Ahjumawi Lava Springs Park

McArthur, California

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2 Reviews
4 out of 5
Within sight of Lassen Peak and Mount Shasta, these remote waters offer fine camping on some of the world’s largest spring systems. Tucked into the far northeast corner of Shasta County, Ahjumawi sounds like paradise revisited. The state parks brochure calls Ahjumawi “a place of exceptional, even primeval beauty.” Lava beds collect and store snowmelt for summer-long release to many crystalline springs feeding Big Lake, Horr Pond, Ja She Creek, and the Tule Rivers. Ahjumawi is a wonderful place to hike, view wildlife, fish, and explore by paddle and foot.
Paddling Northern California

DESCRIPTION FROM:

Paddling Northern California

by Charlie Pike (Falcon Guides)

Within sight of Lassen Peak and Mount Shasta, these remote waters offer fine camping on some of the world’s largest spring systems. Tucked into the far northeast corner of Shasta County, Ahjumawi sounds like paradise revisited. The state parks brochure calls Ahjumawi “a place of exceptional, even primeval beauty.” Lava beds collect and store snowmelt for summer-long release to many crystalline springs feeding Big Lake, Horr Pond, Ja She Creek, and the Tule Rivers. Ahjumawi is a wonderful place to hike, view wildlife, fish, and explore by paddle and foot.

©  Charlie Pike/Falcon Guides. All Rights Reserved.

Activity Type: Flatwater Kayaking & Canoeing, Hiking
Nearby City: McArthur
Length: 13
Skill Level: Easy
Duration: Day trip
Class: Class I
Season: Best summer and autumn
Trailhead Elevation: 3,300 feet
Top Elevation: feet
Local Maps: USGS Falls River Mills, Timbered Crater
Topo Map: Ahjumawi Lava Springs Park Topographic Map
Guide Book: Paddling Northern California Guide Book
Driving Directions: View Directions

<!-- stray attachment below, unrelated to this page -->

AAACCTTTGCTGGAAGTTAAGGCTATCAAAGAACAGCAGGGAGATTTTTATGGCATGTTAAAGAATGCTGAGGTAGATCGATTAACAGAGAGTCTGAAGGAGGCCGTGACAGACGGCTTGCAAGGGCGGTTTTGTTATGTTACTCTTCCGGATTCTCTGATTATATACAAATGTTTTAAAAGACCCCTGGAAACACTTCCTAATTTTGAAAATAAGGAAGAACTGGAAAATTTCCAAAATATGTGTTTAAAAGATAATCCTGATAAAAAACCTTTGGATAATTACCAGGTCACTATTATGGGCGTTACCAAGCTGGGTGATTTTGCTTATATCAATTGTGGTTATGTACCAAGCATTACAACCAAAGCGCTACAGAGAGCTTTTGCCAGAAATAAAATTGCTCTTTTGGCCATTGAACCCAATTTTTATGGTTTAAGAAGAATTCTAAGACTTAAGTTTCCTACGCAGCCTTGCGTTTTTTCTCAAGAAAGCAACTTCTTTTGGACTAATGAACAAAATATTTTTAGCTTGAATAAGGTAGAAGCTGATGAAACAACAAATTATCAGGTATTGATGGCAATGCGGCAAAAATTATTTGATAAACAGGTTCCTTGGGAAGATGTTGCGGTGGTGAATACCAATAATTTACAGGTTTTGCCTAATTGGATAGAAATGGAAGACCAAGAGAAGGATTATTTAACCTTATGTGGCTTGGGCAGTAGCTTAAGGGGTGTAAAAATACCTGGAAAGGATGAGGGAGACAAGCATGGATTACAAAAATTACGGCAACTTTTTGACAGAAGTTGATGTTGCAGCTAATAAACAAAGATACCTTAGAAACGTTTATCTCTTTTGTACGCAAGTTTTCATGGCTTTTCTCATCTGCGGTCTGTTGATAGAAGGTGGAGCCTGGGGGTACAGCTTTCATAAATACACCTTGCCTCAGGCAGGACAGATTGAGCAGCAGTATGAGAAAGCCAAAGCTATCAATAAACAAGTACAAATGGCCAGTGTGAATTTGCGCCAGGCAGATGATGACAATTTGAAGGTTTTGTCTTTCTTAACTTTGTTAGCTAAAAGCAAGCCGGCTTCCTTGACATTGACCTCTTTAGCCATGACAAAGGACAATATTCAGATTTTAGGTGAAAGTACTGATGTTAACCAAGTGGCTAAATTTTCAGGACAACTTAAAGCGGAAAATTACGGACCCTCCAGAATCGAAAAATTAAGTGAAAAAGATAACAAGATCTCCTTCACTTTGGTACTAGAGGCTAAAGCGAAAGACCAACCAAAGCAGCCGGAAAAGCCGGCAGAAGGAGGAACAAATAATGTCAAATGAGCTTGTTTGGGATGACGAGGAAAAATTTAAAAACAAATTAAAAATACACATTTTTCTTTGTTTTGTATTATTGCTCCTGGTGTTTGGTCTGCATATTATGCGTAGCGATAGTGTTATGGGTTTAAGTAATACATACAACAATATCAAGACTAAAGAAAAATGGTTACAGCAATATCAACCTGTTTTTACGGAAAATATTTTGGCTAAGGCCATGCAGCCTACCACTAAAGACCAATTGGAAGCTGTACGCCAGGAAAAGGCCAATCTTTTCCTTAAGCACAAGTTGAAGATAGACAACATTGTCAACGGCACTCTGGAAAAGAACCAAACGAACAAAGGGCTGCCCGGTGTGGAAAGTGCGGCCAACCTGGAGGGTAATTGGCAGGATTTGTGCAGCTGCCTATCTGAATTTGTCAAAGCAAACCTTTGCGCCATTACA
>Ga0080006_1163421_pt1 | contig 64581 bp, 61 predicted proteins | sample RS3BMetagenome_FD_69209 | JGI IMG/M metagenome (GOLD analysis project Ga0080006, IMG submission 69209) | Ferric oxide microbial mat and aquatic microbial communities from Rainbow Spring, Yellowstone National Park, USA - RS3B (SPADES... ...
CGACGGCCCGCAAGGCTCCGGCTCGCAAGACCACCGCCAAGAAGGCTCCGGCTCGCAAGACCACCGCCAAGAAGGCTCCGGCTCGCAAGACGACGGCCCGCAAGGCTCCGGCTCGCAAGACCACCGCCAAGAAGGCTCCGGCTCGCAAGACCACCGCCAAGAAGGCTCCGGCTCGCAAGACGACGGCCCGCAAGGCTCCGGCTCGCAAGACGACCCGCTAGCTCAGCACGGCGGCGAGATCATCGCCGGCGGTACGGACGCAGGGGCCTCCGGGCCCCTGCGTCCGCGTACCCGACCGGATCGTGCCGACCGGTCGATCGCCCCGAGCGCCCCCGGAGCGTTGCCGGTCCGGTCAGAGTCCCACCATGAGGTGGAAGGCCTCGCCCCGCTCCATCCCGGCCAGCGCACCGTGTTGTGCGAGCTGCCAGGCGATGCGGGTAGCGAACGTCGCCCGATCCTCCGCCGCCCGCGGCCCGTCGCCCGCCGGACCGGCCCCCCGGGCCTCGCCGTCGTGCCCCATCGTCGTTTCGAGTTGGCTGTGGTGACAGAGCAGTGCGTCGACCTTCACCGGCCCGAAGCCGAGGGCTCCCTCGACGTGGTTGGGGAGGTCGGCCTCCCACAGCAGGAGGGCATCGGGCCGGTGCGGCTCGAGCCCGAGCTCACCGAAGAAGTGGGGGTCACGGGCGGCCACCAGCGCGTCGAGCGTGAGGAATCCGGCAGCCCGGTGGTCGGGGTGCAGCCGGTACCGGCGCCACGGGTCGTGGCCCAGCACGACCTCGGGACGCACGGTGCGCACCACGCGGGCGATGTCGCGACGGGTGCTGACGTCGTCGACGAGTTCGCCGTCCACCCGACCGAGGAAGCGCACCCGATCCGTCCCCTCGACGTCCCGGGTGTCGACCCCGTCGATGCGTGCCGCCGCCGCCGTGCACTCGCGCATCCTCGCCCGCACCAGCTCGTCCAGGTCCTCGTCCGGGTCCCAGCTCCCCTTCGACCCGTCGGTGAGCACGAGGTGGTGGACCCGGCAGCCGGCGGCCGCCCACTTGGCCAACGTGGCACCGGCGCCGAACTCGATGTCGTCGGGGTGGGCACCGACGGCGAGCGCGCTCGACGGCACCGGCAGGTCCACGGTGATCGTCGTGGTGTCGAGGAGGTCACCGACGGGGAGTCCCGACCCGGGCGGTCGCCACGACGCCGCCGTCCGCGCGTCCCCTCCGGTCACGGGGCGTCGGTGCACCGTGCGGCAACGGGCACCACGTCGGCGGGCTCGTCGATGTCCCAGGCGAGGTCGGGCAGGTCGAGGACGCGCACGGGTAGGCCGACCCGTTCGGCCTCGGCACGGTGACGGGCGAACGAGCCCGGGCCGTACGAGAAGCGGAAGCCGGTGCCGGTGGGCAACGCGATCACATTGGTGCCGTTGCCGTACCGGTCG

Trail Directions: View Guide

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Recent Trail Reviews

7/30/2004

We put in at Rat Farm Rd., and paddled about 3 1/2 miles to Ja She Creek and camped there for the week. Took a lot of side trips -- hiking on the spatter cone trail (bring water!), paddling up the Tule River, and up to Big Lake. There are no motor boats allowed in Horr Pond, but they are allowed in Big Lake and the other areas, though the launch area is quite small, so unless they're coming up from the Fall River, it's mostly small fishing skiffs and motorized canoes. The water is beautiful, the views unbelievable, and the birdlife fabulous. There's an amazing variety of dragonflies too, which will clue you in to the fact that if you don't bring bug dope you will be eaten alive by the mosquitoes. This is a terrific way to get some almost wilderness paddling and camping in without having too much experience. We celebrated my son's 9th birthday with his fist solo paddling and a dutch oven baked birthday cake. Couldn't ask for more! Oh... one tip... the levee boundary around Ja She Creek shown on the topo maps is broken, so what appears to be land is really now water. We kind of got a bit lost on the way out. This was more than made up for by all the Grebe nests floating in the tules. We even saw a tundra swan there out of season (really!)

7/22/2003

We saw this State Park on the map and noted that it was only accessible by boat, but the trails through it looked very interesting. The boat launch area is down dirt roads best in dry weather. We had only a 3 man inflatable raft but that was adequate to get us around Big Lake and into the area called Harr Pond. We never did find a landing spot so before you head out to explore both water AND land, be sure you know where you can put in. Paddling aound the lake was enough to make it worthwhile. The bird life was incredible out there. We watch a Great Blue Heron repeatedly fish for food.

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